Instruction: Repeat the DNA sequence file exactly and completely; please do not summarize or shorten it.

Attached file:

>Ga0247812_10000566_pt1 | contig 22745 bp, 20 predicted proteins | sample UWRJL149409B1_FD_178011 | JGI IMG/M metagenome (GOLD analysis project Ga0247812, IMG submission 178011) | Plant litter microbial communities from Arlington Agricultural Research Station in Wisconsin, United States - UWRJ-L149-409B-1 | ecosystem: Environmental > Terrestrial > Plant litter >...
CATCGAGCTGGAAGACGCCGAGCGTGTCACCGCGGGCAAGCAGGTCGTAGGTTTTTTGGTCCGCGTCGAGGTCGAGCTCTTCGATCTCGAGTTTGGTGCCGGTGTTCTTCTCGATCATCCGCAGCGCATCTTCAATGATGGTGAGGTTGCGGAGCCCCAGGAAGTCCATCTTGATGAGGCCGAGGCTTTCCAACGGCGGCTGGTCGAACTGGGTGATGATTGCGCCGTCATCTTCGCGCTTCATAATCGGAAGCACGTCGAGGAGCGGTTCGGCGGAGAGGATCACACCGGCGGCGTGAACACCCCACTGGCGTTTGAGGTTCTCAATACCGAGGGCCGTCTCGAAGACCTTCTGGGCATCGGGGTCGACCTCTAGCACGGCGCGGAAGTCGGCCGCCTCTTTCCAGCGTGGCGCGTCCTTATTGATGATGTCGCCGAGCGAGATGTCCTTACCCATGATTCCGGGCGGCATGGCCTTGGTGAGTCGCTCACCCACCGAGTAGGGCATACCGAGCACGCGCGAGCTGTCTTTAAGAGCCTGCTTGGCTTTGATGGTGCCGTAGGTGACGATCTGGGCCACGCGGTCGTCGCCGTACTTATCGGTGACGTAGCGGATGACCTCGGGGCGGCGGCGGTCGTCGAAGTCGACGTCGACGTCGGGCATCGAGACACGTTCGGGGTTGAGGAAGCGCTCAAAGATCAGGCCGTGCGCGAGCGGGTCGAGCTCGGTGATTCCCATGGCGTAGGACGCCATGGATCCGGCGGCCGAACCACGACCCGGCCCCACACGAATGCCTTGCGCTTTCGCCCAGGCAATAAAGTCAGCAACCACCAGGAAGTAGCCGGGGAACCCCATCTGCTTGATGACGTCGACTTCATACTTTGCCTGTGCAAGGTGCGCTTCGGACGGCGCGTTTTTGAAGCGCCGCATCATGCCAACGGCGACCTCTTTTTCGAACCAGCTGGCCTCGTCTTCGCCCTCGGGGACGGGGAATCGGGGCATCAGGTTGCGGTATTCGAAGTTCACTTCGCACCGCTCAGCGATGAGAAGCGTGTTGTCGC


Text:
>Ga0247812_10000566_pt1 | contig 22745 bp, 20 predicted proteins | sample UWRJL149409B1_FD_178011 | JGI IMG/M metagenome (GOLD analysis project Ga0247812, IMG submission 178011) | Plant litter microbial communities from Arlington Agricultural Research Station in Wisconsin, United States - UWRJ-L149-409B-1 | ecosystem: Environmental > Terrestrial > Plant litter >...
CATCGAGCTGGAAGACGCCGAGCGTGTCACCGCGGGCAAGCAGGTCGTAGGTTTTTTGGTCCGCGTCGAGGTCGAGCTCTTCGATCTCGAGTTTGGTGCCGGTGTTCTTCTCGATCATCCGCAGCGCATCTTCAATGATGGTGAGGTTGCGGAGCCCCAGGAAGTCCATCTTGATGAGGCCGAGGCTTTCCAACGGCGGCTGGTCGAACTGGGTGATGATTGCGCCGTCATCTTCGCGCTTCATAATCGGAAGCACGTCGAGGAGCGGTTCGGCGGAGAGGATCACACCGGCGGCGTGAACACCCCACTGGCGTTTGAGGTTCTCAATACCGAGGGCCGTCTCGAAGACCTTCTGGGCATCGGGGTCGACCTCTAGCACGGCGCGGAAGTCGGCCGCCTCTTTCCAGCGTGGCGCGTCCTTATTGATGATGTCGCCGAGCGAGATGTCCTTACCCATGATTCCGGGCGGCATGGCCTTGGTGAGTCGCTCACCCACCGAGTAGGGCATACCGAGCACGCGCGAGCTGTCTTTAAGAGCCTGCTTGGCTTTGATGGTGCCGTAGGTGACGATCTGGGCCACGCGGTCGTCGCCGTACTTATCGGTGACGTAGCGGATGACCTCGGGGCGGCGGCGGTCGTCGAAGTCGACGTCGACGTCGGGCATCGAGACACGTTCGGGGTTGAGGAAGCGCTCAAAGATCAGGCCGTGCGCGAGCGGGTCGAGCTCGGTGATTCCCATGGCGTAGGACGCCATGGATCCGGCGGCCGAACCACGACCCGGCCCCACACGAATGCCTTGCGCTTTCGCCCAGGCAATAAAGTCAGCAACCACCAGGAAGTAGCCGGGGAACCCCATCTGCTTGATGACGTCGACTTCATACTTTGCCTGTGCAAGGTGCGCTTCGGACGGCGCGTTTTTGAAGCGCCGCATCATGCCAACGGCGACCTCTTTTTCGAACCAGCTGGCCTCGTCTTCGCCCTCGGGGACGGGGAATCGGGGCATCAGGTTGCGGTATTCGAAGTTCACTTCGCACCGCTCAGCGATGAGAAGCGTGTTGTCGC